Nurturing tolerance and acceptance in children is incredibly important, and everyday life offers tons of opportunities to tackle the topic. Children will naturally come across (and often comment on) differences, and this is your chance to steer the conversation in the right direction. Posing open-ended questions is great way to start, as it prompts children to think beyond a visceral reaction and develop intrinsic empathy and open-mindedness.
Here's how you can turn three common situations into teaching moments.
Throughout her life, your child will encounter and take note of people who look different than she does -- whether it's because of weight, height, shape, or skin color. Regardless of the specifics, you want your overall message to encourage the acceptance of all differences, and to discourage judgment.
Your talking points: "People come in all shapes and sizes. How they look doesn't make them better or worse than someone else. How would you feel if they heard what you were saying?" Pause to listen to your child's response. "How would you feel if you were in their body?" Having your child imagine being in the other person's shoes will help foster empathy, which is a crucial component of acceptance.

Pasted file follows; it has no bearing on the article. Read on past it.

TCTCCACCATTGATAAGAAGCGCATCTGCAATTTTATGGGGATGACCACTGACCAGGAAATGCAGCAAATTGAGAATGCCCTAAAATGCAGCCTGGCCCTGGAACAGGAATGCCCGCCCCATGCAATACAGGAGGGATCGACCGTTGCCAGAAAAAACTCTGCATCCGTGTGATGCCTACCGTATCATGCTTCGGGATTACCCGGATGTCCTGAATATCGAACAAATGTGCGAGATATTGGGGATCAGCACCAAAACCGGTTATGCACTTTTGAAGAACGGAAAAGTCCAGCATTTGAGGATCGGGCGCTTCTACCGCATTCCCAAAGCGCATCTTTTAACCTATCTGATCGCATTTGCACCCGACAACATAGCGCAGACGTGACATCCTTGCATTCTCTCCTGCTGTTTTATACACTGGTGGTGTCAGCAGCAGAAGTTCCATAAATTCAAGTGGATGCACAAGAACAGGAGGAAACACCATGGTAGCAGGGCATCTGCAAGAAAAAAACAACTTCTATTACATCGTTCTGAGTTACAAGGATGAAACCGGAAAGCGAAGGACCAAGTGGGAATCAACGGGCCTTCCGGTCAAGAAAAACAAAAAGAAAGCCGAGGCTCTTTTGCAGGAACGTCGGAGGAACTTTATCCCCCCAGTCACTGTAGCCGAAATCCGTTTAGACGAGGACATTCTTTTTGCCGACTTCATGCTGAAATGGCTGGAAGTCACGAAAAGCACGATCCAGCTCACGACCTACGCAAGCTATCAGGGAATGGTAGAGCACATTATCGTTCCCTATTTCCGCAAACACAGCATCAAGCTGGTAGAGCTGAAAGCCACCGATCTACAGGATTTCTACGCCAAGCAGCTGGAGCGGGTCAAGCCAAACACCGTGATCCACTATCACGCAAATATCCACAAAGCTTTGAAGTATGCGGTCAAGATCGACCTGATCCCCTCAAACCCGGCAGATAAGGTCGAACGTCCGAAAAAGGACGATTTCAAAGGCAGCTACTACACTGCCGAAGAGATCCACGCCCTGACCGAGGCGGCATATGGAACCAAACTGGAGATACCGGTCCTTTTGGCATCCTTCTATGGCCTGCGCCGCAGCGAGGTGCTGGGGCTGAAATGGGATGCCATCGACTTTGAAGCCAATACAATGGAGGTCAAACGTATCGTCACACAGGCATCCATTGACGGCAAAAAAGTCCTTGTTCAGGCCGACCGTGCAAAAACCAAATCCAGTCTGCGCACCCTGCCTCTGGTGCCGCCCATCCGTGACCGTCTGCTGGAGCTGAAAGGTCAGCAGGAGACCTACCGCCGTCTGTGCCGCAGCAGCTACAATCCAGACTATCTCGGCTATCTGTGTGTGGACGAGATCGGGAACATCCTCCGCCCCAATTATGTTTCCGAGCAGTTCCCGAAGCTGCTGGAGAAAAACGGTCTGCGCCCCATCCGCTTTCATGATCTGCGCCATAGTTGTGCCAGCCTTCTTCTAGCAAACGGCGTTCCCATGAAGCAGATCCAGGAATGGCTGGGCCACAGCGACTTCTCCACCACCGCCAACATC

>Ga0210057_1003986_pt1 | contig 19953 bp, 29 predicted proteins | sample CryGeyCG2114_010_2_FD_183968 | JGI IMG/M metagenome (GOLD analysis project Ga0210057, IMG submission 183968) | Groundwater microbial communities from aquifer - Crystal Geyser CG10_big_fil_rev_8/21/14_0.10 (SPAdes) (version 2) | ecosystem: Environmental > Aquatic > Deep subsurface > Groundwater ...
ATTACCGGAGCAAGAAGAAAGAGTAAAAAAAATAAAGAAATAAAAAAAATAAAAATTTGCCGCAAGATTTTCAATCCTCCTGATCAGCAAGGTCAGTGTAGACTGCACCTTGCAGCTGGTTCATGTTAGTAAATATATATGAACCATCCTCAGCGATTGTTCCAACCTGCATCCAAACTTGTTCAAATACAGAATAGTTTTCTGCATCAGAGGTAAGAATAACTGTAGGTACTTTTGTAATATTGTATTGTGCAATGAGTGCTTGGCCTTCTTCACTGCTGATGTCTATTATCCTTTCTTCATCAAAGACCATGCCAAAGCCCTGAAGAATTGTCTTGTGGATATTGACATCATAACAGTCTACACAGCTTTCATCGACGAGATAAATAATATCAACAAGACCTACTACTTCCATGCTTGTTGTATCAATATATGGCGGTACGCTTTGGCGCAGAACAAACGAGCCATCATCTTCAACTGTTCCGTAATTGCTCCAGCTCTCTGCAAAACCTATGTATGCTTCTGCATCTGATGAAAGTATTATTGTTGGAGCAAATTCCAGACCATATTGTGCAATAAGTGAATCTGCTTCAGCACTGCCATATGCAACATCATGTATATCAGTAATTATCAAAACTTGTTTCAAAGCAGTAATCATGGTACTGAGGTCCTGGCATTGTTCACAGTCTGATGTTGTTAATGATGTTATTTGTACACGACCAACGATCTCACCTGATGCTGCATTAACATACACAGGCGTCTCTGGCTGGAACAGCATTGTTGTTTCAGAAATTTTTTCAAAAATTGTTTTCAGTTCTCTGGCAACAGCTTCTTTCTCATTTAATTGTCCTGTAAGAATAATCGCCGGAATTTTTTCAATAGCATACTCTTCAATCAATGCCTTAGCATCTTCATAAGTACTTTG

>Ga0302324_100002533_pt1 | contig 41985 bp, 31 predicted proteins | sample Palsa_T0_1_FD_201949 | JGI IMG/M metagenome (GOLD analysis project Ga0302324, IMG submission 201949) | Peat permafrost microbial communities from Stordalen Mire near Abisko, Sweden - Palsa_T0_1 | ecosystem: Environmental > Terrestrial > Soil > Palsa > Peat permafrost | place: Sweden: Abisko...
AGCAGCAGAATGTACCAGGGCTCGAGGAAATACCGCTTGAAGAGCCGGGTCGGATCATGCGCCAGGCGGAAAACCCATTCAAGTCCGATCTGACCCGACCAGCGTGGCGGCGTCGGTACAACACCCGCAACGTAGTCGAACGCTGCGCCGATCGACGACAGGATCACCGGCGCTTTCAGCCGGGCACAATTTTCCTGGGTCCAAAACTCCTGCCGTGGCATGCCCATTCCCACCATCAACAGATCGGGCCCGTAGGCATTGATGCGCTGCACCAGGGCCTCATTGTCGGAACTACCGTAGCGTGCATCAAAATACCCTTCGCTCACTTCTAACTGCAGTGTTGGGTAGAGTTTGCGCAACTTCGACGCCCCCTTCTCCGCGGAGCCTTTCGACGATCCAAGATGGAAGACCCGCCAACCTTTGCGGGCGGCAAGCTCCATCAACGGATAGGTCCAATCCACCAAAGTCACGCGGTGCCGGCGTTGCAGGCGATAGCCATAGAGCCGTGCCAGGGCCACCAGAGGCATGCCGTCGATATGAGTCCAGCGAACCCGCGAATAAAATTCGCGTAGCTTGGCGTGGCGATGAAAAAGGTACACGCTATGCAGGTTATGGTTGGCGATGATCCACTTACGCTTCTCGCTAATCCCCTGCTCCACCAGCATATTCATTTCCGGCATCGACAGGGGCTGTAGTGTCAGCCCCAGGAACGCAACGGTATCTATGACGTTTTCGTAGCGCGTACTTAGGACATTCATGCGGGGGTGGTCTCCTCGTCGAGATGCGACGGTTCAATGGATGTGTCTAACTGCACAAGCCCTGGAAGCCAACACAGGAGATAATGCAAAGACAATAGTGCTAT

Keep in mind that a child's interest in someone with disabilities is usually one of true curiosity rather than judgment. Children can be genuinely intrigued by how a device works and why it's being used -- whether it's a wheelchair, cane, or hearing aid. Start by giving factual information then ask questions.
Your talking points: "People wear hearing aids because they have trouble hearing. Sometimes people are born with these difficulties, and other times they lose their hearing because of an illness or accident. It is pretty amazing that we have technology that can help people hear, isn't it? What other questions do you have?"
Making fun of someone's accent is common in our society, so it's especially important to discuss all the nuances of this situation. While comments about how people speak can be meant as lighthearted and funny, they can also be a sign of judgment and hurt people's feelings.
Your talking points: "The way they speak is different from the way you talk, isn't it? Each one of us has our own way of talking, even though it may not sound like an accent to us. In some circumstances, the way you speak might sound different to others. How do you think people would describe the way you speak?"
Elizabeth Lombardo is a psychologist and author of A Happy You. Find her at elizabethlombardo.com.
The Good Kid Project is a year-long series that explores 12 qualities that are key to a happy, well-adjusted child.